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You are here: Home / Mobile Industry News / Adobe Says Apple Undermines Web
Adobe Cofounders Accuse Apple of Undermining Web
Adobe Cofounders Accuse Apple of Undermining Web
By Barry Levine / CRM Daily Like this on Facebook Tweet this Link thison Linkedin Link this on Google Plus
The Adobe Systems-Apple battle over Flash is heating up. An open letter to Apple from Adobe cofounders John Warnock and Chuck Geschke accuses the company behind the iPhone, iPod and iPad of undermining "the next chapter of the web."

Adobe published the letter on its web site and began an advertising campaign. The Freedom of Choice ads say that, while Adobe loves Apple, the iPhone maker is "taking away your freedom." The ads are being placed in The New York Times, Washington Post, San Francisco Chronicle, and The Wall Street Journal, as well as technology blogs and news sites including

'Freely Access' Content and Apps

The Adobe cofounders wrote that "consumers should be able to freely access their favorite content and applications, regardless of what computer they have, what browser they like, or what device suits their needs." They added that no company, "no matter how big or how creative," should dictate the user experience.

"If the web fragments into closed systems," they wrote, some companies may thrive with content and applications behind walls, but the success will "come at the expense of the very creativity and innovation that has made the Internet a revolutionary force."

They added that, since they publish Flash specifications, anyone can make a player. The cofounders also pointed to Postscript and PDF, two Adobe cross-platform software solutions with openly published specifications. The letter and ads may not be Adobe's only attempts at pressuring Apple, as there are reports of a possible federal antitrust investigation in response to a complaint from Adobe.

The escalation follows a recent, lengthy open letter from Apple cofounder and CEO Steve Jobs, in which he attempted to explain why Adobe's nearly ubiquitous Flash technology is not allowed on Apple's mobile devices. Flash, he said, is a proprietary, "closed system," and Apple is interested in supporting open standards, like the emerging HTML5.

'A Bit of a Hypocrite'

"While Adobe's Flash products are widely available," Jobs wrote, "this does not mean they are open, since they are controlled entirely by Adobe and available only from Adobe." He has also criticized Flash's performance on mobile devices.

Adobe has been working to move Flash onto mobile devices, but Apple doesn't support the technology on its mobile devices. As part of its recently released Creative Suite 5, a massive package of its major products, Adobe included a tool for adapting Flash for the iPhone and iPad.

But at about the same time, Apple modified its software developers kit license so that it forbids cross-platform compilers, such as the Creative Suite tool. Adobe and many industry observers took this change as a direct shot at Flash.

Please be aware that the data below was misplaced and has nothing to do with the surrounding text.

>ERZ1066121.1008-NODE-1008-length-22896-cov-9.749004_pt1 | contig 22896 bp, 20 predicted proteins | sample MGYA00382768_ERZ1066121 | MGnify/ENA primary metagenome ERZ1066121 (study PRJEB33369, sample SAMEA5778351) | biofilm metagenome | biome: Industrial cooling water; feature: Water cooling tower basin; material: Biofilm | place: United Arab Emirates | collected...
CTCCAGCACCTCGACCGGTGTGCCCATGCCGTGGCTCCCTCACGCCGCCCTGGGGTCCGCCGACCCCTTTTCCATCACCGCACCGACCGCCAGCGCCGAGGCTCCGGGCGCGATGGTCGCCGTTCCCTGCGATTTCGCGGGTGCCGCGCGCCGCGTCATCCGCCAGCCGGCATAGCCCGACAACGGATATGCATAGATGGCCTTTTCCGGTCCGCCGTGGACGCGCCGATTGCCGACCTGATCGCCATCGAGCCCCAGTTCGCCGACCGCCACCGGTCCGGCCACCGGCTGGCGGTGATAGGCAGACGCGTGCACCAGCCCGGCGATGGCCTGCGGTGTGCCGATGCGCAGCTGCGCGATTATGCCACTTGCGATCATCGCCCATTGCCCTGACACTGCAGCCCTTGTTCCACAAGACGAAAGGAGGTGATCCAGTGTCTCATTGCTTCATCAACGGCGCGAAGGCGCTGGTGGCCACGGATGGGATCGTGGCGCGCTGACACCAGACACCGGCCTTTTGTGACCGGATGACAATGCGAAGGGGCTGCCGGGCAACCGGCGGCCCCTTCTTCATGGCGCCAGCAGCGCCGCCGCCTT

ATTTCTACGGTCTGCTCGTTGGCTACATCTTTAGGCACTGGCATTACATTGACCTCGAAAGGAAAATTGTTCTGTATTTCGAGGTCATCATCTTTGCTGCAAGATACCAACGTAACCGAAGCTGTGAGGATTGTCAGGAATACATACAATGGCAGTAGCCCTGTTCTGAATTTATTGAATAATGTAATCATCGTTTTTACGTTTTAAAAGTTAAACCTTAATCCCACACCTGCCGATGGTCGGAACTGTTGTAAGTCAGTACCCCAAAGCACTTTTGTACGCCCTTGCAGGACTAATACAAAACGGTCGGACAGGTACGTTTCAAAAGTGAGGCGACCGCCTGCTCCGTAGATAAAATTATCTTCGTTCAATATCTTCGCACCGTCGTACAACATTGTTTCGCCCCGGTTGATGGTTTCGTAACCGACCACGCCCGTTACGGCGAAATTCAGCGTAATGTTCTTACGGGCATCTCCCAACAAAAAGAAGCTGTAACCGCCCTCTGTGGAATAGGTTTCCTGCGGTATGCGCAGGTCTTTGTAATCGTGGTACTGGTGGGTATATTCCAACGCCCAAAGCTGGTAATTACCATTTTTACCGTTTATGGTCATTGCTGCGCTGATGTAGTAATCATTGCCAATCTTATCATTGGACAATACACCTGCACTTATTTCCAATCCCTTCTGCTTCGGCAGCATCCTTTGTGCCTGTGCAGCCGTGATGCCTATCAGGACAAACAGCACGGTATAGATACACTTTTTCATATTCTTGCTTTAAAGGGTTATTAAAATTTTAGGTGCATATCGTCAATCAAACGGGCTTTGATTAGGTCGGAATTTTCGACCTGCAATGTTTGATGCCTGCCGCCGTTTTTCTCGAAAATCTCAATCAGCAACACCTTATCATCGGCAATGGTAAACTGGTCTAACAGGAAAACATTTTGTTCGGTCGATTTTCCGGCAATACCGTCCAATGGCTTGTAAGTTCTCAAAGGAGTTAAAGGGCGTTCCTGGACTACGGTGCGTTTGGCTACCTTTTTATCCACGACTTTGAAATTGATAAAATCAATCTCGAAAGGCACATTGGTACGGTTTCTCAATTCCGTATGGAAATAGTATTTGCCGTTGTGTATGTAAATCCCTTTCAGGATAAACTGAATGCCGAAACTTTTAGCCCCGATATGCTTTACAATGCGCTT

Adobe's response was to announce that it was dropping plans to invest additional resources in maintaining the tool or in providing any other resources for using Flash on Apple's devices.

If Apple doesn't relent, the question is whether web sites will need to present their video and animation through HTML5, which is still being solidified, as well as in Flash, or just one or the other. Some analysts have suggested that getting HTML5 to the level of functionality and support that Flash has could take years.

He said "Apple is being a bit of a hypocrite" about saying it wants open standards, since "it clearly wants to control this platform end-to-end as much as possible."

Moving forward, Hilwa said he expects Google and its partners to emphasize that Android-based devices will run Flash. And, he said, the only things that probably could get Apple to change its mind would be pressure from the U.S. Department of Justice or from European regulators.

Tell Us What You Think


Posted: 2010-05-14 @ 1:39am PT
Apple have been removing 'features', and trying to give acceptable reasons all the time. This is just another step towards them squeezing more money out of end users. Apple's mobile products are a VERY closed system.

End users are not usually idiots. If I want to install a program on my device - which is able to run it, why should a company stop me from doing so? Its because they won't make cash off me from their apple-store that's why. Same with flash, if apple find a way to dip their fingers in and get some cash from it, you'd have flash on the i-products faster than you could say "Digital Rights Managment"

Posted: 2010-05-13 @ 9:29pm PT
Jobs has money and can say what he likes, true or not. Adobe wouldn't exist if George Lucas hadn't given them a pile of software to keep. Both of them are advertising via letters about some type of control they want or lack, and it's all about making people believe their opinions are factual. Jobs wants you to think he's right, Adobe wants you to believe in Flash, which they own. In the end, these letters and events will push consumers in some decisions at some point, it may be too early now but this is corporate advertising, plain and simple. ...oh and what Apple said may be libel/slander...what Adobe said is sour grapes...

Posted: 2010-05-13 @ 11:32am PT
The frequency of Flash crashing a variety of browsers on a wide range of computers indicates the inherent instability of the code. From my point of view, mandating that Apple allow Flash on the iPhone would be like mandating unprotected sex. It's never a good idea and worse when coerced.

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